Government slams call for rice checks
Sansern says move is a bid to favour Yingluck
- 31 Jul 2017 at 06:30
- WRITER: WASSANA NANUAM & PHUSADEE ARUNMAS
Government spokesman Lt Gen Sansern Kaewkamnerd (inset) sees a conspiracy between politicians and rice-mill owners to call for an inspection of rice stocks under regime control. (File photos)
Government spokesman Sansern Kaewkamnerd has accused politicians and rice mill owners who are calling for a new inspection of rice stocks under the controversial rice-pledging scheme of being part of a politically-motivated movement.
Lt Gen Sansern said it was no coincidence the movement comes just before the Supreme Court's Criminal Division for Holders of Political Positions is to hand down its ruling in the rice-pledging case against former prime minister Yingluck Shinawatra on Aug 25.
"This could be seen as an attempt to create some kind of impact on the case or a bid to draw public sympathy for Ms Yingluck," he said.
"The Commerce Ministry has already explained on several occasions its principles in releasing the rice under the scheme," he added.
He said some groups are still attempting to claim that good-quality rice has been sold along with the bad-quality stock, which made the rice prices drop.
"The irony is that most of these groups will actually be held responsible for losses associated with bad-quality rice kept at the scheme's warehouses," he said.
Previously, the owners of eight rice warehouses had called on the government to conduct a new round of quality checks on rice under the scheme, saying they weren't confident in the results of past inspections conducted by officials.
According to warehouse owners, normal rice was auctioned along with rice used for producing animal feed, which is a waste of money.
They claimed they weren't aware of the government's intention to sell the rice as ingredients in animal feed until the days on which the auctions were held.
They added their move should help prevent further losses that could be worth several billion baht.
Itsaraphon Khongchawi, the owner of Worachot warehouse in Ang Thong, was the first to come up with a call for new inspection of the rice, saying she was confident the rice kept at her warehouse under the rice-pledging scheme was of good quality and was never intended to be sold as animal feed.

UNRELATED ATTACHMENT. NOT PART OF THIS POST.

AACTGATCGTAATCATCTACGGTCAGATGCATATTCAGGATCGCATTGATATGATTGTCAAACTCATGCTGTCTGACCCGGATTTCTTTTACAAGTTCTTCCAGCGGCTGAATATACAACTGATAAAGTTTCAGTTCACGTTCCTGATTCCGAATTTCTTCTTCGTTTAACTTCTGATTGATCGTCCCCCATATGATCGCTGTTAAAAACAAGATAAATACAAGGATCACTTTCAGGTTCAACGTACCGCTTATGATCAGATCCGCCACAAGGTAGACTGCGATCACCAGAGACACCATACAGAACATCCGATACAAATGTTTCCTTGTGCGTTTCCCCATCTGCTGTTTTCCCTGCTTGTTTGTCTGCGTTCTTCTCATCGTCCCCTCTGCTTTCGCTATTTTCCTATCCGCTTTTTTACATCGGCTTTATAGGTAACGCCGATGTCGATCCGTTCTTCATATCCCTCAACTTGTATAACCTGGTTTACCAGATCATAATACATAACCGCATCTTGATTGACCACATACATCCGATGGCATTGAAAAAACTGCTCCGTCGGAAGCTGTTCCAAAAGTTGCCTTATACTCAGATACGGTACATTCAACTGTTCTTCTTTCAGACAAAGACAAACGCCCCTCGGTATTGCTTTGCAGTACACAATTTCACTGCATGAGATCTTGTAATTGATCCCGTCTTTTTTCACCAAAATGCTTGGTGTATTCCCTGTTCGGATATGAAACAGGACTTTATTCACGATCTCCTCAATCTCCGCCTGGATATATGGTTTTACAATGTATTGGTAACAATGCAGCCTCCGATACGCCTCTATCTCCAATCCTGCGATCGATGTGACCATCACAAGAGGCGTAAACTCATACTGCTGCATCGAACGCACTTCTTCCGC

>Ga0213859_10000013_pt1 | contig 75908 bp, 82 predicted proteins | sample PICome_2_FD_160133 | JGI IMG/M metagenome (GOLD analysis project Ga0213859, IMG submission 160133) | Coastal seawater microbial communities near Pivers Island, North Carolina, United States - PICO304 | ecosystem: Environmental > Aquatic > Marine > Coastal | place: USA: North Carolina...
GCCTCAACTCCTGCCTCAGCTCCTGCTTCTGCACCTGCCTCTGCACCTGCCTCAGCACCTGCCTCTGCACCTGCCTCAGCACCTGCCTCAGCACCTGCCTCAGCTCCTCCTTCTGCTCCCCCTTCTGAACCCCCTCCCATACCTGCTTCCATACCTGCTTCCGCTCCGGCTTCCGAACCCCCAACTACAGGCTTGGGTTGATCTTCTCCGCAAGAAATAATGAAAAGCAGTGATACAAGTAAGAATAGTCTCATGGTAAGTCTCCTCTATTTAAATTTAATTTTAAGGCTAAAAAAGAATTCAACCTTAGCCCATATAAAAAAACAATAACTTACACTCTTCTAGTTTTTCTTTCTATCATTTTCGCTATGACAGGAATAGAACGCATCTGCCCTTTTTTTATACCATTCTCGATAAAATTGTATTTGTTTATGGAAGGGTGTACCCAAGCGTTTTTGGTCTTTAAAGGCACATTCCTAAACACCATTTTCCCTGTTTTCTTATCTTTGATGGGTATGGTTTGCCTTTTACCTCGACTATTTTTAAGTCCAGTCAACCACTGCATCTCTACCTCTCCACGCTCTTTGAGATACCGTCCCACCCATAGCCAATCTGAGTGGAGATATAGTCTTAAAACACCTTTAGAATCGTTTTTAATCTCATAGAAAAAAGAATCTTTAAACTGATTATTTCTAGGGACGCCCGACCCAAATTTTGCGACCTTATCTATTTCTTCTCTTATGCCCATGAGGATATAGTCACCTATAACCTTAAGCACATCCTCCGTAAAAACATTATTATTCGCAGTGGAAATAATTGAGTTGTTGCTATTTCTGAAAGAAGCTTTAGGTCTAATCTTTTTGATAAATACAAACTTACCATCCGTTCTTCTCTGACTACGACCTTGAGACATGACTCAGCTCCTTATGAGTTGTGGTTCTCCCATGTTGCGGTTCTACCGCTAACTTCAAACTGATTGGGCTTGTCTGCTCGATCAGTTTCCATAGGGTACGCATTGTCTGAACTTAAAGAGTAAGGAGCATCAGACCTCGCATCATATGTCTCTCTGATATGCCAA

She said she had not been aware that one stack of C-grade rice at the warehouse would be sold along with four other stacks of rice graded as A and B -- edible to humans -- as animal feed.
If this 6,000 tonnes of rice is sold as animal feed, the government will face a further loss of at least 30 million baht, Ms Itsaraphon said.
The owner of Thawon Chokchai rice warehouse in Saraburi said although one half of the stock at his warehouse is of good A-grade quality while the other half is of C-grade quality, a random test conducted in 2014 showed all the rice in this warehouse was of C-grade quality, which has to be sold as animal feed.
According to the owner of Kit Charoen Sap warehouse in Lop Buri, given the 5.7 million tonnes of rice already sold as animal feed, the government is estimated to have lost more than 2 billion baht.
Wongwirot Palawat, the owner of Charoen Prapha warehouse in Lop Buri, insisted the move to call for a new inspection of the rice stock by the eight warehouse owners wasn't politically motivated.
"The Department of Foreign Trade (DFT) has always responded in a formal letter to every complaint by these owners of rice warehouses and mills as well as the surveyor companies contracted to handle rice quality inspections," DFP director-general Duangporn Rodphaya said.
"More importantly, these warehouses are the ones facing lawsuits lodged against them by both the Public Warehouse Organisation and the Marketing Organisation for Farmers over the substandard quality of the rice kept there under the rice scheme.
"Official results of the rice inspection that began in 2014 have been made public and used as evidence to pursue legal action against those who are held responsible for the damage in the rice scheme.
"At this point the eight warehouses have the right to make legal arguments and back their arguments with whatever facts they may have, but they won't be able to request for new inspection of the rice as that process has already passed."
"Nor do they have any right to suspend the government from selling the rice as the longer the rice sale is delayed, more damage will occur to the state," she said, adding that the sales of rice from the eight warehouses have been completed under the rice policy and management committee's resolution.
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